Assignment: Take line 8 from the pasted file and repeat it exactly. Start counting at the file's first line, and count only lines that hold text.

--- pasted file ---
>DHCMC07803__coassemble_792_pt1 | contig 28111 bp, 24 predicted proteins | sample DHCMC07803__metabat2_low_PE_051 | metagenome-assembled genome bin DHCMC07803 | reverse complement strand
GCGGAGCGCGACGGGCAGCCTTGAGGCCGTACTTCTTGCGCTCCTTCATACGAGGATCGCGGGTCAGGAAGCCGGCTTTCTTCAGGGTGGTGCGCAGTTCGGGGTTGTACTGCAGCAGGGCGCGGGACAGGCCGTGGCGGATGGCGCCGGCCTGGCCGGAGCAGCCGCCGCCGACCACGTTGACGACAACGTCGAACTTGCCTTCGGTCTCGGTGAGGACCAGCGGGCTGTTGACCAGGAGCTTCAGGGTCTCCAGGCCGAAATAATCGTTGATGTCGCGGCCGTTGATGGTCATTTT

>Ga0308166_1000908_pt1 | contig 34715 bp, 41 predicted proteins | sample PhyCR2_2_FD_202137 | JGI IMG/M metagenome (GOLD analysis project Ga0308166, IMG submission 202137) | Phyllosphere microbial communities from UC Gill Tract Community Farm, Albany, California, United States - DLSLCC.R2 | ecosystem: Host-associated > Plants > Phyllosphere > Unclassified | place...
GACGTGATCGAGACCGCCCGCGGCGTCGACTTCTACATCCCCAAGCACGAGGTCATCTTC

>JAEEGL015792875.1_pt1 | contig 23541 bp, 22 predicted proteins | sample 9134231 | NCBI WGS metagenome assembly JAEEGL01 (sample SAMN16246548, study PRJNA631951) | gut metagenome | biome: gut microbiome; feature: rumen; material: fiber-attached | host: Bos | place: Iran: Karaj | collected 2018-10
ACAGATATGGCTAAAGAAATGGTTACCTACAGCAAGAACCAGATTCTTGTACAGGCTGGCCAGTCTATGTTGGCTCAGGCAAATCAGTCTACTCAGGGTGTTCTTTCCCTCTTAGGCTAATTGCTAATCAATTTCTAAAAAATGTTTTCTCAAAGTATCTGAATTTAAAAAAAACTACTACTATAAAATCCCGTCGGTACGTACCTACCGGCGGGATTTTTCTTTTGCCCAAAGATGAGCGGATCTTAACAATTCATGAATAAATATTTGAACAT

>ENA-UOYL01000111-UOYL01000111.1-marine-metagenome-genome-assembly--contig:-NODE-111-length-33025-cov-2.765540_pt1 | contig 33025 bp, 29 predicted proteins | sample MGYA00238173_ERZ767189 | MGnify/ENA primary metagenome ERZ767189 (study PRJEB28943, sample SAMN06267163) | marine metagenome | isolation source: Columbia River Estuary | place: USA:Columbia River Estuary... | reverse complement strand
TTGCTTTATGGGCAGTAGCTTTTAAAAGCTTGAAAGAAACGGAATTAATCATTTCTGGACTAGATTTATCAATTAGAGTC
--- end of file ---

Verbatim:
TTGCTTTATGGGCAGTAGCTTTTAAAAGCTTGAAAGAAACGGAATTAATCATTTCTGGACTAGATTTATCAATTAGAGTC